Orlando may be the most natural landing spot for Chris Paul should he be traded, and New York the most glamorous. Yet Dallas was also included on Paul’s list of preferred destinations, and while the Mavs don’t have a ton of young, proven talent to sweeten the pot, a trade with Dallas could make all kinds of sense for New Orleans.
Between Tyson Chandler, Caron Butler, DeShawn Stevenson, and J.J. Barea, the Mavs have about $29 million in expiring contracts to throw the Hornets’ way. Add in 22 year-old dynamo Rodrigue Beaubois, cash compensations, and a few draft picks, and you have the makings of a pretty interesting financial package that would allow the Hornets to virtually clear their cap by ditching the contracts of Emeka Okafor and James Posey.
Even if you don’t believe in the Mavs’ ability to get a deal done, Dirk Nowitzki does. In an interview with Welt Online, Dirk noted that (according to a loose translation) “Mark [Cuban] will certainly put everything in motion [in an attempt to get Chris Paul],” (link via DallasBasketball.com).
That doesn’t mean New Orleans will bite or even that Dallas could put together the most attractive trade package, but Nowitzki clearly has faith in Cuban’s thoroughness. Even if the Mavs don’t have the pieces necessary to make a deal possible, Dirk can at least find some comfort in knowing that his owner is willing to explore all possible roads that could lead Chris Paul to Dallas.
Caris LeVert has been one of the Nets’ biggest bright spots. The hard-working 24-year-old was a Most Improved Player candidate, and he seems well-liked throughout the organization. He’s even already hit a couple game–winners this season.
But LeVert’s breakout campaign hit a devastating snag tonight, as he injured his leg.
The reactions of both his Brooklyn teammates and the Timberwolves say everything. This is a tough one.
A key question after the 76ers traded for Jimmy Butler: How would the demanding star affect Markelle Fultz‘s confidence?
Butler isn’t even playing for Philadelphia yet, but this isn’t an encouraging sign.
Kyle Neubeck of The Philly Voice:
Maybe the ball just slipped out of Fultz’s hands on the way up, and he had to continue pushing it toward the rim to avoid a violation. That could happen to anybody.
But given everything we know about Fultz’s shooting woes, it’s impossible to take this as anything other than a ghastly low point in an ongoing problem.
LeBron James has played in eight straight NBA Finals.
How’s he handling reduced expectations with the Lakers, who started 2-5 before rising to 7-6?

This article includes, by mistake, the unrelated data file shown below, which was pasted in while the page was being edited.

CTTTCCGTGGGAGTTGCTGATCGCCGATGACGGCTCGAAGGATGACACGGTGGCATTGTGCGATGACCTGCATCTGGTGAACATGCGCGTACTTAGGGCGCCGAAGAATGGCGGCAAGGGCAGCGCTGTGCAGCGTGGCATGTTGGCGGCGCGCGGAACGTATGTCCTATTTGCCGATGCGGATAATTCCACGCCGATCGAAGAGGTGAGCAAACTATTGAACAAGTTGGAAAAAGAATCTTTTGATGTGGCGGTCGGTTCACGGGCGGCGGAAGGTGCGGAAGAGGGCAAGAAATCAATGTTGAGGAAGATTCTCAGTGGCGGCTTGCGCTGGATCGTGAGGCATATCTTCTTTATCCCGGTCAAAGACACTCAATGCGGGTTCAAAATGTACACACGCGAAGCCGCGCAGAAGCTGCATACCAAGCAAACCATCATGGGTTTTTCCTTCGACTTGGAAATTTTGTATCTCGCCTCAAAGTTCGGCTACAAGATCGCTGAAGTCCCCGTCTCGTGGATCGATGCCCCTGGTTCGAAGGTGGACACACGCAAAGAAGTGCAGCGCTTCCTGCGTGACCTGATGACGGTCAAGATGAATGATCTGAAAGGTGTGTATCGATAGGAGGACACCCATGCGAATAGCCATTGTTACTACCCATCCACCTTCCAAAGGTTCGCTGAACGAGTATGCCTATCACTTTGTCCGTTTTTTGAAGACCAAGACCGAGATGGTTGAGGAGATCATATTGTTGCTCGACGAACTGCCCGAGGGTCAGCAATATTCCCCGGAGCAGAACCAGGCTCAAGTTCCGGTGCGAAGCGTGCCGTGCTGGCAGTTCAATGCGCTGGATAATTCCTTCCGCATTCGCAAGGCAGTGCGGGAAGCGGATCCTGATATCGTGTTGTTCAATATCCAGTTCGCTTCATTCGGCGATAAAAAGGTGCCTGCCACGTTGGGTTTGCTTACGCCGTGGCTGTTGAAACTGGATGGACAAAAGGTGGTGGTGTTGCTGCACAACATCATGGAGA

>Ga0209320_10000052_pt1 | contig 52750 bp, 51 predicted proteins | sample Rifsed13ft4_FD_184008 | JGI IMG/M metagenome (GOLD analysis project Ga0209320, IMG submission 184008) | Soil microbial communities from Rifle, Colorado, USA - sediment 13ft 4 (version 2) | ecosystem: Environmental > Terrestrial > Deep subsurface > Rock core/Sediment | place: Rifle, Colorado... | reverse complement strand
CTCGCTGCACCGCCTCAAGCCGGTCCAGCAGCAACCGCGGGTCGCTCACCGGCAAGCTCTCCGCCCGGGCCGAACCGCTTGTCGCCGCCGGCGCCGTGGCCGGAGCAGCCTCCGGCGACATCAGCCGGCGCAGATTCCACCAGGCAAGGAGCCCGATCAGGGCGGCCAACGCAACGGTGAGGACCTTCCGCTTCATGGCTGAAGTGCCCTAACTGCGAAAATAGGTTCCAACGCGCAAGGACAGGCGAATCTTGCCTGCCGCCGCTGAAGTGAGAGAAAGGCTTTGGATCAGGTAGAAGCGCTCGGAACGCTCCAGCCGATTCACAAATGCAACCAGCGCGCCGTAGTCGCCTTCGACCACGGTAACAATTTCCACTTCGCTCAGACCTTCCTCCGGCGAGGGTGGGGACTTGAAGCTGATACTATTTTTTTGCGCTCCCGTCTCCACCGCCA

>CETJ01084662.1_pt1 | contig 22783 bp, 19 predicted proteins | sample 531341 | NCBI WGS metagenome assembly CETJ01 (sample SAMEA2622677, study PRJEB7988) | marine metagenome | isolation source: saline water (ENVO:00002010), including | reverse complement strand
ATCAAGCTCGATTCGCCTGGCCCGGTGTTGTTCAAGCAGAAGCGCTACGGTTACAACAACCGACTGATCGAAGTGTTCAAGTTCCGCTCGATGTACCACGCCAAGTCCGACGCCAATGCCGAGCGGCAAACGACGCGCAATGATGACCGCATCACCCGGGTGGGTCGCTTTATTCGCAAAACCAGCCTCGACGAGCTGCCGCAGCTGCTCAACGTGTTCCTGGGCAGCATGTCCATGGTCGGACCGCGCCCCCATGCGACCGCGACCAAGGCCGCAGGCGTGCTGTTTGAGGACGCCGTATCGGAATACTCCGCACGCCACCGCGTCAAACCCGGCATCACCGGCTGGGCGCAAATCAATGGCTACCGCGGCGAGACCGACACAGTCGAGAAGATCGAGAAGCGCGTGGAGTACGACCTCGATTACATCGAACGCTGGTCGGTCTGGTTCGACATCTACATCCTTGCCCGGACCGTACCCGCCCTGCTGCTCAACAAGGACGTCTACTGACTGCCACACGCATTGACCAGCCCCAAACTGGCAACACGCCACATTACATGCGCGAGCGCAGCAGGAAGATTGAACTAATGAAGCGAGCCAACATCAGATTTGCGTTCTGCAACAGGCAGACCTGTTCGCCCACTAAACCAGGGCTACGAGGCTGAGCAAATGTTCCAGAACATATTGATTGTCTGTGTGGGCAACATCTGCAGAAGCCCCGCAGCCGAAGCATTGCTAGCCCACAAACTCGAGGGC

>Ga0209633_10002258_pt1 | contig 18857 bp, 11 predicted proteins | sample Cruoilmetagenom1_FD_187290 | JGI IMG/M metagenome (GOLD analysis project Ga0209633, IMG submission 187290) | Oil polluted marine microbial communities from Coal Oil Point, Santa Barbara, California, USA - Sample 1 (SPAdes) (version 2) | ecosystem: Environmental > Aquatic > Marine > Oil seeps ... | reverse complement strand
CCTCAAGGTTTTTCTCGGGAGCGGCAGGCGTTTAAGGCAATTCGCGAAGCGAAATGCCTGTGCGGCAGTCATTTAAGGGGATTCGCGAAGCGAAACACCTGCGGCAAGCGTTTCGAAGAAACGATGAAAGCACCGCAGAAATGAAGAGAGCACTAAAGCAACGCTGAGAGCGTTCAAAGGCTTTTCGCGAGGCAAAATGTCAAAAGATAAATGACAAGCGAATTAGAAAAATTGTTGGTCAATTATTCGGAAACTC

LeBron, via Chris Haynes of Yahoo Sports:
“I haven’t changed anything outwardly, but you know me. You know how I am. I almost cracked [last week]. I had to sit back and remind myself, ‘[Expletive], you knew what you were getting yourself into,’” James told Yahoo Sports while laughing after Saturday’s win in Sacramento. “This process has been good for me. I just have to continue being patient.”
LeBron warned everyone to stay clear when he loses his patience, but he has never sounded close to losing it this season. He signed a four-year deal with the Lakers, said he doesn’t feel urgency to win quickly before his prime ends and seems content to wait for a co-star.
If anything, it seemed LeBron might be too relaxed, enjoying the Los Angeles lifestyle and focusing on showbusiness.
So, this is a welcome sign of his competitiveness.
Also kudos to LeBron for harnessing it unlike others in the organization. These Lakers need time to determine how these oddly shaped pieces fit together – unless a star becomes available. Then, all bets are off.
LeBron James, Dwyane Wade, Carmelo Anthony and Chris Paul – the banana-boat buddies – comprise the NBA’s most famous friendship group.
With Anthony nearing his end with the Rockets, that puts Houston teammate Paul in an awkward place. But Wade and LeBron are speaking up. So are the Trail Blazers’ Evan Turner and Damian Lillard.
It’s unclear whether Wade is scolding the Rockets or fans/media. That comment is far more loaded if he’s referring directly to the organization. I wonder what he sees at the “real problem” in Houston.
A struggling team waiving a minimum-salary player is rarely viewed as making that player the scapegoat. But Anthony has an outsized reputation due to his long, star-level career. With that in mind, Rockets general manager Daryl Morey tried to defend Anthony.
But Anthony is a part of Houston’s problems. He’s awful defensively and shooting poorly. There is mounting evidence he’s washed up. Downgrading his role, whether or not that includes waiving him, is a step in the right direction for the Rockets.
It won’t solve everything, and Anthony – after all that he has done in the NBA – should be treated with respect. But there’s no way around his substandard current level of play.